Whatever size your organisation, linking with others and the regional Law Society networks will share good practice and build ideas for activities, speakers and training that can promote a positive understanding of disability throughout your workforce.
Be a champion
Use your position to support disability inclusion efforts to be disability-led with a dedicated senior lead championing the work. Also, build strong allies and champions across the organisation – don’t confine this work to one team or a narrow working group with no clout.
Ensure that contractors, especially recruitment agencies, are clearly instructed to embed your values and priorities on inclusion into their services.
If there is an apparent lack of disabled staff, there may be an issue with people feeling safe to disclose. If you're a disabled person in a leadership role, consider being open about this with staff.
Senior disabled role models are crucial for creating an environment where disabled staff feel safe to disclose their impairment and talk to colleagues about their support needs. Consider how your organisation is perceived by potential applicants and the role that language and images play through your external communications.
Creating a genuinely inclusive culture throughout your organisation is a big call.
As a senior leader, you're in a position to challenge traditional practices such as presenteeism and long-hours culture by demonstrating healthier working practices yourself. In doing so, you can build an environment of trust and mutual support that strengthens teams and encourages everyone to take responsibility for making the organisation disability-friendly.
Being an ally involves using your privilege to give others a platform. Put yourself forward for reverse mentoring by a disabled staff member and really listen to learn. This will open up opportunities to have conversations that provide a powerful insight into attitudes and access barriers and the actions you can take to make meaningful change happen in your organisation.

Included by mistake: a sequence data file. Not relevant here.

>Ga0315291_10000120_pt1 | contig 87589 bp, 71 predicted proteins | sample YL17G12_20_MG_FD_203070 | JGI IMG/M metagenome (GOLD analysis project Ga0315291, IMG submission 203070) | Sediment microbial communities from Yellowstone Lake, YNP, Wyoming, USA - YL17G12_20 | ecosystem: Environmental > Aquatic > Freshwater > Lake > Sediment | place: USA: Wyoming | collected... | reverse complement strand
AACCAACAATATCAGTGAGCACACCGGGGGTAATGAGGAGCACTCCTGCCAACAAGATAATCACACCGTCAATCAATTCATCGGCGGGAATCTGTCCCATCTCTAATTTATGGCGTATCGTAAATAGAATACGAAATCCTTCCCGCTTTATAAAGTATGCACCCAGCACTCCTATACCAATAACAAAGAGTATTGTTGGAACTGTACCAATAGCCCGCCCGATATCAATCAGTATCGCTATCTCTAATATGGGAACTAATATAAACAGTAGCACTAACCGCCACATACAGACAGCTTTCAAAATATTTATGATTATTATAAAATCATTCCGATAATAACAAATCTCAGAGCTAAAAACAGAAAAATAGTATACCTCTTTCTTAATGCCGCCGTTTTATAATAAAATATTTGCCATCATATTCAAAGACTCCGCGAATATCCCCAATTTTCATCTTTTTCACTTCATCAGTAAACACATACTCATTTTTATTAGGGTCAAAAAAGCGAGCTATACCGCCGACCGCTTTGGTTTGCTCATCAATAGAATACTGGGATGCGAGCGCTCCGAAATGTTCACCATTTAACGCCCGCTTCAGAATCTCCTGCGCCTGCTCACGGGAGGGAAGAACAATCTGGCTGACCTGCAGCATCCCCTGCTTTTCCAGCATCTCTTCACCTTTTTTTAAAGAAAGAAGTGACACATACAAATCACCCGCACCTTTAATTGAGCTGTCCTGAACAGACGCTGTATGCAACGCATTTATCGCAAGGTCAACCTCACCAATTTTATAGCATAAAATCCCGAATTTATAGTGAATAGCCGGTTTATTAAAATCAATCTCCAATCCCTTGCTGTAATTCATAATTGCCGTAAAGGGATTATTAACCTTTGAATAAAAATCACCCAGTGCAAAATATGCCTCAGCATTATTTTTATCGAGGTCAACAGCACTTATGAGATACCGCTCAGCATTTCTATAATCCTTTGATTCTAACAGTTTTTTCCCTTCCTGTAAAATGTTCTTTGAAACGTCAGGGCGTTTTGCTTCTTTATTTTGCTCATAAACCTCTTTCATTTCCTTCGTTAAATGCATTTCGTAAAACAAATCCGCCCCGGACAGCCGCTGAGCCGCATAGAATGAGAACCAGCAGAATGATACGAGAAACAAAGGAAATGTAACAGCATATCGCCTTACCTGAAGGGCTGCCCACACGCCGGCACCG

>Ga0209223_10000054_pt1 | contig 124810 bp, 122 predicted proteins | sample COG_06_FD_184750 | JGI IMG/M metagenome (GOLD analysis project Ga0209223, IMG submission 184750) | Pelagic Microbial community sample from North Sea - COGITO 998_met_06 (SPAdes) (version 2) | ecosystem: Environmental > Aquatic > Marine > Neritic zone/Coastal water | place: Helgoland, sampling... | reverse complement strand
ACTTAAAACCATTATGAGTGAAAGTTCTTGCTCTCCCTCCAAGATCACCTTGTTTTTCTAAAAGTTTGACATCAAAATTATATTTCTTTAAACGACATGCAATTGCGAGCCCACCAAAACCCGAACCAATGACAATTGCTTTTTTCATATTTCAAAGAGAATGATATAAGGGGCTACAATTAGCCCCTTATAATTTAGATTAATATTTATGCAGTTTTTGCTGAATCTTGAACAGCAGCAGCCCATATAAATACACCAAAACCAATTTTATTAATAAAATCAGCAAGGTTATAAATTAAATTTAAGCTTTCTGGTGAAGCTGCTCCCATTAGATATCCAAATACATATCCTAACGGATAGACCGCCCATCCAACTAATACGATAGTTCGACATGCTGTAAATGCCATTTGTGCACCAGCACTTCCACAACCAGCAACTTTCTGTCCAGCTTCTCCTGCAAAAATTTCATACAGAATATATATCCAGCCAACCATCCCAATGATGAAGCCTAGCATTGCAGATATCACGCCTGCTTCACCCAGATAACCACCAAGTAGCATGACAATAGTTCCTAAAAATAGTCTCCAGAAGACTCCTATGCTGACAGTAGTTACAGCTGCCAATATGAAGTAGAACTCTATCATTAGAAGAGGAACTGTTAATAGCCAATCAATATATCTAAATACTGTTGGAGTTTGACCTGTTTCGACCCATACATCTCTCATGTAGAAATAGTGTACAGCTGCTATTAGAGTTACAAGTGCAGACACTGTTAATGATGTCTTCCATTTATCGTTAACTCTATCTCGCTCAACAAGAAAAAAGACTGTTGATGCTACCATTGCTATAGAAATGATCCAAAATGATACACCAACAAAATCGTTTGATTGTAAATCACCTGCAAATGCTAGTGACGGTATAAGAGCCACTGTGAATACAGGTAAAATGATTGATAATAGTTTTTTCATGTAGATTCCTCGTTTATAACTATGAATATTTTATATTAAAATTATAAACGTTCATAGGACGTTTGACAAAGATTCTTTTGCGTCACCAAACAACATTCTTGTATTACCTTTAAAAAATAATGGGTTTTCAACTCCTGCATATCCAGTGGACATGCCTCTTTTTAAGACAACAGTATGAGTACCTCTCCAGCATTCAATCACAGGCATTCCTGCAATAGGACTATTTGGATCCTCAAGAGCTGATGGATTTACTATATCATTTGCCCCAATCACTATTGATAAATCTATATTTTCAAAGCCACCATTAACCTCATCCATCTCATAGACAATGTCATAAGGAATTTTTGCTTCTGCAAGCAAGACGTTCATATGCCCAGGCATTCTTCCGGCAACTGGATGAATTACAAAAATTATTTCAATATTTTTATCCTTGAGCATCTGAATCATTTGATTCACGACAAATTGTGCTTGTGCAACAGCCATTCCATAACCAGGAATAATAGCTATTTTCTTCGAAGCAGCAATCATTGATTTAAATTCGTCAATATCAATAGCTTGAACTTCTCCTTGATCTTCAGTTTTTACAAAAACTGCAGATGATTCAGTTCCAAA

Actively support the progression of disabled people into leadership roles and work with disabled staff to understand the formal and informal routes to career progression and how this may need to be different to the route that you have taken.
There are many expectations and taken-for-granted ways of working that create a disadvantage for disabled people, but these can be challenged and new opportunities developed instead.
Try new things
Be accountable and don’t be afraid of making mistakes along the way. Use internal communication platforms to speak positively about inclusion.
Be creative in rethinking job design and how teams are built to make the most of individual and collective strengths.
Embracing diversity recognises that everyone brings different skills and life experiences that adds value to their work. Discussing the importance of inclusion and diversity reduces stigma and improves the confidence of disabled staff to have conversations with colleagues about their impairment and the impact it has.
Open and supportive conversations and a willingness to learn from each other will build a working culture that all can benefit from.
Legally Disabled? is a research team based out of Cardiff Business School, Cardiff University. They have worked with the Law Society and the Law Society’s Lawyers with Disabilities Division to produce research into the career experiences of disabled people working within the legal profession.
Launched in January 2020, Legally Disabled? The career experiences of disabled people working in the legal profession looked extensively at barriers disabled people face within the sector and offered employers recommendations on building more disability diverse and inclusive working environments.
The second research project looked at the impact of COVID-19 on the employment and training of disabled people in the legal profession. The research identified opportunities for the profession to embrace technology and flexibility in a new way, offering suggestions on curating a more inclusive future.